Matt Brown at Chandler Criminal Defense writes about the wasted anger of a judge reading the riot act to a defendant who, when his crime and history are considered in a rational light, doesn’t deserve such vitriol.
“I’m very sorry, and I will not let it happen again,” the defendant said. The judge attacked before he could even finish, asking him why things were going be different this time. She threw his priors at him when he tried to explain. She rubbed in the fact he was on probation when it happened. She expressed her disbelief by rolling her eyes, and she made sarcastic remarks. His pleas fell on deaf ears. She beat him up, on the record and in a standing-room-only courtroom. He was mortified.
As Matt goes on to explain, this particular defendant was hardly the sort that deserved to have his head ripped off. Of course, that’s irrelevant, as the judge is omnipotent in the courtroom. If the judge decides to denigrate a defendant at sentence, even when it’s baseless, there’s nothing anyone can do to stop her. Appeal later, perhaps, but for that brief moment in time, she owns the room.
While it’s relatively common for a judge to show what Matt calls “tough love” at sentence, some are totally out of control, lambasting, ridiculing, denigrating the defendant, who stands there with no choice but to endure the judge’s vitriol. One judge in Manhattan, Leslie Crocker Snyder, was so harsh in her rhetoric that she was the subject of a number of death threats, and had round the clock police protection (at enormous cost to the taxpayer), all so she could vent her spleen at defendants. She was drunk with the power, and she held her vitriol out as a badge of honor as she tried to run for subsequent office.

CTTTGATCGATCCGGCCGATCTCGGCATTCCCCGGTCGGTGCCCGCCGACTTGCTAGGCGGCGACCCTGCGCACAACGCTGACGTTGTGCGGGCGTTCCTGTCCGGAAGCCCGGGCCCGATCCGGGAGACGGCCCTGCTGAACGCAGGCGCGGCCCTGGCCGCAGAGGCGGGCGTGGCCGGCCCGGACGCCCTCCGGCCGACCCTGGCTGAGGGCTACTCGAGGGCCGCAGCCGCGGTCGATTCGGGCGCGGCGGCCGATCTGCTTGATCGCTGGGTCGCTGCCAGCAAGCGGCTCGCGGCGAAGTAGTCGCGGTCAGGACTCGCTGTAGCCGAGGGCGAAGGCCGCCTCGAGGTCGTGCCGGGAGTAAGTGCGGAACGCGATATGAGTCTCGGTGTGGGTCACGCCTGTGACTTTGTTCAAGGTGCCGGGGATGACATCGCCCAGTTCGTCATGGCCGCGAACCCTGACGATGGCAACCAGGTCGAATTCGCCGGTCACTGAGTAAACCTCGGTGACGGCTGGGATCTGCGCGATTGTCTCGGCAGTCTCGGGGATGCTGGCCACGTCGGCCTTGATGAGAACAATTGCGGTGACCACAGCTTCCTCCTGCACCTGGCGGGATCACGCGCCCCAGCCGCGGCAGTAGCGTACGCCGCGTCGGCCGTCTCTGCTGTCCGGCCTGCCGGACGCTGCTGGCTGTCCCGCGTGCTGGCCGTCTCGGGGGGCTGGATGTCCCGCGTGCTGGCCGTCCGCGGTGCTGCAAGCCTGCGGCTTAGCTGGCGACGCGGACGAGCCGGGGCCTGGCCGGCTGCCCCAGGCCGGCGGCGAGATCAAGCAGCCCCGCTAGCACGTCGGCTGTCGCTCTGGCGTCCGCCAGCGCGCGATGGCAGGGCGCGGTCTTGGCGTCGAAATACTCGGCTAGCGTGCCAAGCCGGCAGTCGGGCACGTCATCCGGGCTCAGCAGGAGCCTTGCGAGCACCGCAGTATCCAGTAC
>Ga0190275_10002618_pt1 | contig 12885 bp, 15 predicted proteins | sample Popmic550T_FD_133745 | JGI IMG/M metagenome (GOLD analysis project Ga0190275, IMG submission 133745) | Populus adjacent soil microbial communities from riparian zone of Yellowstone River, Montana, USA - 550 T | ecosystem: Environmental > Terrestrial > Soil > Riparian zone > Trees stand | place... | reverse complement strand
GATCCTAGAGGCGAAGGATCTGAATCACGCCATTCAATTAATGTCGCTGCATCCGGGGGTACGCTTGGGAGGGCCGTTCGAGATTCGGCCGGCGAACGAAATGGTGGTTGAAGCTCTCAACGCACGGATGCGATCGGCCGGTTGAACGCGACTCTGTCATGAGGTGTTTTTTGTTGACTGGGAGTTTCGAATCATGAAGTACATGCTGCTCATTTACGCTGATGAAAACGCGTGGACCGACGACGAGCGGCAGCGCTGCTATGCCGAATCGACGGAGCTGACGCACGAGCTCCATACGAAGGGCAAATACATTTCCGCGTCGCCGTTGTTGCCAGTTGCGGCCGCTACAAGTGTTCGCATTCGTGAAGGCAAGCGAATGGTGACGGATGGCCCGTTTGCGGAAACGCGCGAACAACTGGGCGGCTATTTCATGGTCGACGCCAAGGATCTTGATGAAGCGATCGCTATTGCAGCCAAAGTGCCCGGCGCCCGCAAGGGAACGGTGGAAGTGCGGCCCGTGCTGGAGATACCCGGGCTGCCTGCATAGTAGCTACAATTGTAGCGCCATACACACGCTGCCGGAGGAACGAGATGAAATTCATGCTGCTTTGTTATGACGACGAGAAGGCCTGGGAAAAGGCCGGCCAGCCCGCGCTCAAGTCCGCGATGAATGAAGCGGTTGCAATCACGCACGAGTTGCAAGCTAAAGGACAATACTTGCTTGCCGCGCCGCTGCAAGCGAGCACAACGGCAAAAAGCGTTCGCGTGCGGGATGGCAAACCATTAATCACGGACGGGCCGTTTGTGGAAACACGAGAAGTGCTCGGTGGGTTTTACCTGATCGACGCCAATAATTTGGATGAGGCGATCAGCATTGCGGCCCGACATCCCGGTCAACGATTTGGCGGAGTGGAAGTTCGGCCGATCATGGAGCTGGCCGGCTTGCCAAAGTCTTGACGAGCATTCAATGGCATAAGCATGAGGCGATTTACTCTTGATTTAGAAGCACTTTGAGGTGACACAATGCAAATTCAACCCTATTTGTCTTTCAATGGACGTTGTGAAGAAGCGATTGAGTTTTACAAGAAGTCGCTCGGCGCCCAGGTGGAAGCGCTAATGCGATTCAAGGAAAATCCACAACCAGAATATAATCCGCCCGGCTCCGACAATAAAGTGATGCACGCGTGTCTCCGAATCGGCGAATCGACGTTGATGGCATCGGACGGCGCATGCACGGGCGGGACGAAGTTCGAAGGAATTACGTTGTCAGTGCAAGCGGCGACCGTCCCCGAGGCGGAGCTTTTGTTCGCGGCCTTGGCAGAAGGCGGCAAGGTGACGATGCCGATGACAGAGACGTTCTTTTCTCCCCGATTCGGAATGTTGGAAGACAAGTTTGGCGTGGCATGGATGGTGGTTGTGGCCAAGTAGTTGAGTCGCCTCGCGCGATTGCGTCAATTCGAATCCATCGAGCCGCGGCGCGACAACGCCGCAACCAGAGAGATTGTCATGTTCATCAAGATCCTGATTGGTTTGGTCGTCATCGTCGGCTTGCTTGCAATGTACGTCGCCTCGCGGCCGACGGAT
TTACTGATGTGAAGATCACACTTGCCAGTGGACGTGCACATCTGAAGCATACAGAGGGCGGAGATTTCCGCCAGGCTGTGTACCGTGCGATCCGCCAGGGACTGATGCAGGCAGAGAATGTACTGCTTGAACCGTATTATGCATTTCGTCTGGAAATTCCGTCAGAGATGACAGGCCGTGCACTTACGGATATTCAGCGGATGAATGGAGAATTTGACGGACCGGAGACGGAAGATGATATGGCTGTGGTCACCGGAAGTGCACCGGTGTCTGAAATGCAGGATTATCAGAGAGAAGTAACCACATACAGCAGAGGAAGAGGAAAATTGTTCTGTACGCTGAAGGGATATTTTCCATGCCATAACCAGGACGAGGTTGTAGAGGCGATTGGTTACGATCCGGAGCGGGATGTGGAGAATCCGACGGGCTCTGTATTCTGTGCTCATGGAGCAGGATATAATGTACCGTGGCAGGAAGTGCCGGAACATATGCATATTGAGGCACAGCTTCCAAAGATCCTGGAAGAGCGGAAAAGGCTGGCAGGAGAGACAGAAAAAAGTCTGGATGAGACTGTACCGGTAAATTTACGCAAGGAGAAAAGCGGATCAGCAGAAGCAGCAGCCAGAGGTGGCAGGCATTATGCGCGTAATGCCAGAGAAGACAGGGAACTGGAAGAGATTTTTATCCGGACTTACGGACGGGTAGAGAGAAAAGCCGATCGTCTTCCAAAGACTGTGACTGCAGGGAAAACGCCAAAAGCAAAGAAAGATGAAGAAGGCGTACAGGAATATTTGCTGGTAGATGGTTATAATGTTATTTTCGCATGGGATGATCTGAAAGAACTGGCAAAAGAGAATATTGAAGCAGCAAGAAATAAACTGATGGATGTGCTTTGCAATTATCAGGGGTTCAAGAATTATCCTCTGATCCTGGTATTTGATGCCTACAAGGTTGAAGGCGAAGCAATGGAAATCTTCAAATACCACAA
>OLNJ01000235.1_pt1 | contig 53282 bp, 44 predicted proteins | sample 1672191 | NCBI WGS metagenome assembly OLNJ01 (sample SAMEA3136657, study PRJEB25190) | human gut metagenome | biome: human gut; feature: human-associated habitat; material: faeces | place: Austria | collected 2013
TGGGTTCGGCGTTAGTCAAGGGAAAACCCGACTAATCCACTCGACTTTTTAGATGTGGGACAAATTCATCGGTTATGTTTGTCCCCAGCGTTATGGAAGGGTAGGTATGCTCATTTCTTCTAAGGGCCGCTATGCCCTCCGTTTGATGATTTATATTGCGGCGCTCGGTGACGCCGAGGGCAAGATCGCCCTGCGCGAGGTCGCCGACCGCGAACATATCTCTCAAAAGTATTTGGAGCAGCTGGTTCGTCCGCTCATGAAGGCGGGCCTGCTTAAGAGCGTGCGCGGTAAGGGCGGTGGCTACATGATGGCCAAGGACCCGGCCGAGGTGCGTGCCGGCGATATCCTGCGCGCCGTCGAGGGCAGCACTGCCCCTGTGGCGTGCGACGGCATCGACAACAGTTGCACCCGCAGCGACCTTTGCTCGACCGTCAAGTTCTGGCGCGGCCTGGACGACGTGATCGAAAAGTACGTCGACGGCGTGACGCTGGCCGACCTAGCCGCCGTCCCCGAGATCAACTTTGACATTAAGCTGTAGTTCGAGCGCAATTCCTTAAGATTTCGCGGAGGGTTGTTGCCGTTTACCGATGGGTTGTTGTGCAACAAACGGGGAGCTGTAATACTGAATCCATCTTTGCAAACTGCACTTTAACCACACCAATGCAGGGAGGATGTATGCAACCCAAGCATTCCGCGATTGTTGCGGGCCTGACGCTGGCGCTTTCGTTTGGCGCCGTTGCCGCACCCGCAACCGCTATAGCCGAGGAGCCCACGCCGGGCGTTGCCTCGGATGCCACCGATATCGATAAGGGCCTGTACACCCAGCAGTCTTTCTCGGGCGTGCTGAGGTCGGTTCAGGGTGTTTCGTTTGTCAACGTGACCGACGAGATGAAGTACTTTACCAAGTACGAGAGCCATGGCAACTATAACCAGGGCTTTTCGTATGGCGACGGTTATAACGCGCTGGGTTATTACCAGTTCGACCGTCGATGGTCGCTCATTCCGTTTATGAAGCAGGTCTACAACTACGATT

One of the virtues expected of a judge is a judicial temperament. The ability to restrain oneself despite possessing awesome power, to speak calmly, rationally, politely to all before the court. This includes the defendant. This includes sentence. This virtue is put on display during elections and appearances before boards to approve merit on the bench, even when it can’t be found in a courtroom.
Matt pointed out the judge’s anger was wasted on this defendant.
The judge wasted her anger. The guy’s a repeat offender, but look at the offenses. Didn’t she think for one second that it was ridiculous making an example out of a guy who took a cactus and tried to enter his own shed? He’s already at least a two-time felon. Although it’s for dumb reasons, employers probably don’t care. He’s going away for a relatively long time. Her scolding had no real effect.
Wasted or not, the judge had no authority to play moral arbiter, avenging angel, mother. The judge had no authority to ream the guy out. The judge’s job is to impose a sentence that satisfies the legal criteria. No more. No less. They are not endowed with righteousness when they put on a robe, and they are not entitled to treat defendants to an uncontrollable dose of their “wisdom”.
Power corrupts. Judges wield essentially absolute power within the limited confines of their room. And to the extent that this power is at its strongest, the time between the defendant’s opportunity to speak to the court and the imposition of sentence is the most vulnerable. The sentence has yet to be pronounced, and it would be insane to make an effort to stand up to the person who is about to utter the number of years your client is about to spend in prison.
Judges think of this as an act of courage on their part. It’s ridiculous. It takes no courage for a judge to ridicule and demean a defendant who can do nothing to stop her. It’s an abuse of power, nothing more.
A judge who gets off on abusing a defendant at sentence isn’t showing tough love, but that they have no business wielding the power they possess. Whether or not the defendant’s crime is unforgivable, so too is the judge’s abuse of power.